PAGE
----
“…hip fractures are more frequent in populations where dairy products are commonly consumed and calcium intakes are relatively high”
Dr. Mark Hegsted, Harvard Professor, 1986.
World Health Organisation statistics show the highest rates of osteoporosis all occur in those countries with the highest dairy food intake, such as the USA, Germany, the UK, Australia, NZ and the Scandinavian countries. This has been well documented since the 1950s.
Most people on planet earth do not eat commercial dairy products
Only a minority of the world’s population consumes large amounts of dairy foods and they are the group with the biggest osteoporosis problem. Around 70% of the world’s population does not drink daily cow’s milk or consume dairy products, and their bone health for the most part is fine, and their osteoporosis rates have historically been low. Vast amounts of people in Central America, China, Poland, Asia and Africa consume practically no dairy foods at all and have very low osteoporosis rates.
“Countries with the highest rates of osteoporosis, such as the United States, England, and Sweden, consume the most milk. China and Japan, where people eat much less protein and dairy food, have low rates of osteoporosis”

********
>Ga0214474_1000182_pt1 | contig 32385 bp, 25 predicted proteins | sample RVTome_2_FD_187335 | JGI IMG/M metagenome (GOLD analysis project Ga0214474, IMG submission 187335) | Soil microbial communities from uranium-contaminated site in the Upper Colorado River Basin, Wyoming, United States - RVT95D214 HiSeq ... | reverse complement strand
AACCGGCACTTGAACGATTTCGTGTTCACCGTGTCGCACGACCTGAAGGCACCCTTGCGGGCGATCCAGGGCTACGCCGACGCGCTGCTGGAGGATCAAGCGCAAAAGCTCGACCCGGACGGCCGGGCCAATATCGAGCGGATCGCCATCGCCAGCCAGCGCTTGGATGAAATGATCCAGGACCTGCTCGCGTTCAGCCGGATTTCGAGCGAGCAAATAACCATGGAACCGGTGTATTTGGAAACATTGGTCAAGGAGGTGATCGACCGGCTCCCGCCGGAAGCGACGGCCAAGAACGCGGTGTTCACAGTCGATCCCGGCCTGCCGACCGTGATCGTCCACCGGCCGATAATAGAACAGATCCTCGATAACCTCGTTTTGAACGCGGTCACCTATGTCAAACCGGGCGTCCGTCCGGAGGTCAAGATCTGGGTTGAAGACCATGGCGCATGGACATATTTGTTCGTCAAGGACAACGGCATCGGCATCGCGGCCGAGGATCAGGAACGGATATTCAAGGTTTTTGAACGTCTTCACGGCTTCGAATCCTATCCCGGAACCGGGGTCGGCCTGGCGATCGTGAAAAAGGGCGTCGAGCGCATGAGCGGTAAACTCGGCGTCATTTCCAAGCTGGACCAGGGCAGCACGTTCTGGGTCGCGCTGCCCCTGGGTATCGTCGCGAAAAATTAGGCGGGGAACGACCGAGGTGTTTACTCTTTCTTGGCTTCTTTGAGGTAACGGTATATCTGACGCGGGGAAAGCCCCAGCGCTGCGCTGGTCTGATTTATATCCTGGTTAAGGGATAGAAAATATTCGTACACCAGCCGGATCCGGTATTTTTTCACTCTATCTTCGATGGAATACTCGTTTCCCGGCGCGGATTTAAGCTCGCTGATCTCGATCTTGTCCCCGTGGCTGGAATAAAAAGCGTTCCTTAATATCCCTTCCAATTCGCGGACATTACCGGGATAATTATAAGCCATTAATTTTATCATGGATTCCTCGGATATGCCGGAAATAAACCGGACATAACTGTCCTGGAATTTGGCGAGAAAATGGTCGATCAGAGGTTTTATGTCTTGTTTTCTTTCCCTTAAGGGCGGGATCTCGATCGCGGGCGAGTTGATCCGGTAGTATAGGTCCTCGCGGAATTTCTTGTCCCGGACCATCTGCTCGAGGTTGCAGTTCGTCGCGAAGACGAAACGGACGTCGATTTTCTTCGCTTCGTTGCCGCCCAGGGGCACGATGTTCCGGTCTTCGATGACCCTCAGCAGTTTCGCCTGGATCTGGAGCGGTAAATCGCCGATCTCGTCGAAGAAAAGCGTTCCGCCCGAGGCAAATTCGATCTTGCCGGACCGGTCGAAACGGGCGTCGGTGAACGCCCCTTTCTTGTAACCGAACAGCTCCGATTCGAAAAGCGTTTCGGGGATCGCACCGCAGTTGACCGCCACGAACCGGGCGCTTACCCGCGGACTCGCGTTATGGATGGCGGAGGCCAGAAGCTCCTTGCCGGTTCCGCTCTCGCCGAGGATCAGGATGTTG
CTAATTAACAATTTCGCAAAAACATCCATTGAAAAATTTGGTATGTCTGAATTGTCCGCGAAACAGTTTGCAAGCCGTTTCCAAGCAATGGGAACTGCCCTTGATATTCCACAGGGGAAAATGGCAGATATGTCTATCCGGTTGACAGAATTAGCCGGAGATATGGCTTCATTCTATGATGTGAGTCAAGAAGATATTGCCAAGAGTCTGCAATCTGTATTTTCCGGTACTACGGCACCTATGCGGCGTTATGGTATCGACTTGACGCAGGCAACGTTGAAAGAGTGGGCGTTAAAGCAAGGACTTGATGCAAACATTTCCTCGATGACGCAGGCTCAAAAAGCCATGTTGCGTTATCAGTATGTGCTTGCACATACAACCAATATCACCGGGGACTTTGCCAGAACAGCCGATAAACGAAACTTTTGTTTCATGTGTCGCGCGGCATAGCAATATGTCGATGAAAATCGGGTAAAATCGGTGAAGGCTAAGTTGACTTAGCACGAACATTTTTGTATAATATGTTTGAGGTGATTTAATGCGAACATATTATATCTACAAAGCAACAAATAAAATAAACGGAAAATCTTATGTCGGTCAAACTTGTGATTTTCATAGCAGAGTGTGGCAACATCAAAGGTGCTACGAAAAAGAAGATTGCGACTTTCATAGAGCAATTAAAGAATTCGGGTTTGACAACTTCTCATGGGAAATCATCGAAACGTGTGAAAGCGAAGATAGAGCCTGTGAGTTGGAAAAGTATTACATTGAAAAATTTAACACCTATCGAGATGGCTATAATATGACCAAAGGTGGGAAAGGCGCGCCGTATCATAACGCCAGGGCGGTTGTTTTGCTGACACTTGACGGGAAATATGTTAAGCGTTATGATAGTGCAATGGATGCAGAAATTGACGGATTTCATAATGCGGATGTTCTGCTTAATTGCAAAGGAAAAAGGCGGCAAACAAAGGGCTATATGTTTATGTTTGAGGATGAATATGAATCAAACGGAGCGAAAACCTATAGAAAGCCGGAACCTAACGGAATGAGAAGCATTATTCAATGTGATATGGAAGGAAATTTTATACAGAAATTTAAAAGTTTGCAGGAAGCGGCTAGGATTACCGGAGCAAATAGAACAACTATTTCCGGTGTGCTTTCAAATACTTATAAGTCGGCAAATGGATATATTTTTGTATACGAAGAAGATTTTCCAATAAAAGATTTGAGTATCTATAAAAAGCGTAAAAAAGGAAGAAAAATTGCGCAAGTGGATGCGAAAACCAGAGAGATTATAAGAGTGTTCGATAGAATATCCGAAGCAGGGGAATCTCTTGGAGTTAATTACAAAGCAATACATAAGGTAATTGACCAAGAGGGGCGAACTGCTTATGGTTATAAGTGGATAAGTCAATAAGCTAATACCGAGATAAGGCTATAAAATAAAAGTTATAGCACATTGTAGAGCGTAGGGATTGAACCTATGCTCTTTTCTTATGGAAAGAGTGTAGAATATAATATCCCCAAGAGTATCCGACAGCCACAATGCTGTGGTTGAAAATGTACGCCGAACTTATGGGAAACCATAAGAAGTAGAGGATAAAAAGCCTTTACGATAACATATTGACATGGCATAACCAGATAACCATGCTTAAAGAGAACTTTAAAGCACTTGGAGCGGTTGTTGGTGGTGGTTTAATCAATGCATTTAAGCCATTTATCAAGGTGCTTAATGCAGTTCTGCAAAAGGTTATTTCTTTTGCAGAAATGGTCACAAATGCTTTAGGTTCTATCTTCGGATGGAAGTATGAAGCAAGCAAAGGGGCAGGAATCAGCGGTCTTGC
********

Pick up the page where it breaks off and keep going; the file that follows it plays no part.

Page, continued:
Nutrition Action, 1993.
Japan’s healthy bones are taking a tumble
Until the 20th century high-fat dairy products were unheard of in Japan, as there were no dairy or meat cows in the country. Even as late as the 1960s ice cream was deemed too rich to eat. Japan had almost zero dairy food consumption until 50 years ago. The Japanese have historically had 40% fewer hip fractures than we have and they barely consumed 30% of the calcium levels we do. As the Japanese diet has changed to more processed foods and dairy foods, so too has the incidence of osteoporosis increased.
How about kid’s bones and cow’s milk then?
A review published in the March 2005 issue of Pediatrics by senior nutrition scientist Amy Joy Lanou, Ph.D., found little scientific evidence to support the claim that drinking cow’s milk helps children grow strong bones. Every credible study on dairy products on bone integrity in children, adolescents and young adults published since 1966 (58 in all), were reviewed. The researchers found no relationship between dairy intake and bone health. No evidence was found to support the notion that milk is a preferred source of calcium. Dairy foods were also found to NOT lower stress fractures in girls.
Study by Sonneville KR, et al. “Vitamin D, calcium, and dairy intakes and stress fractures among female adolescents” as published on Monday March 5, 2012 in the Archives of Pediatrics & Adolescent Medicine2012; DOI: 10.1001/archpediatrics.2012.5.
Jason wishes to deeply thank, acknowledge and recognise the effort and contribution that the PIF Foundation has provided on a voluntary basis since 2014, as we educated, motivated and inspired change that helps transform the health, vitality and longevity of people all over the world.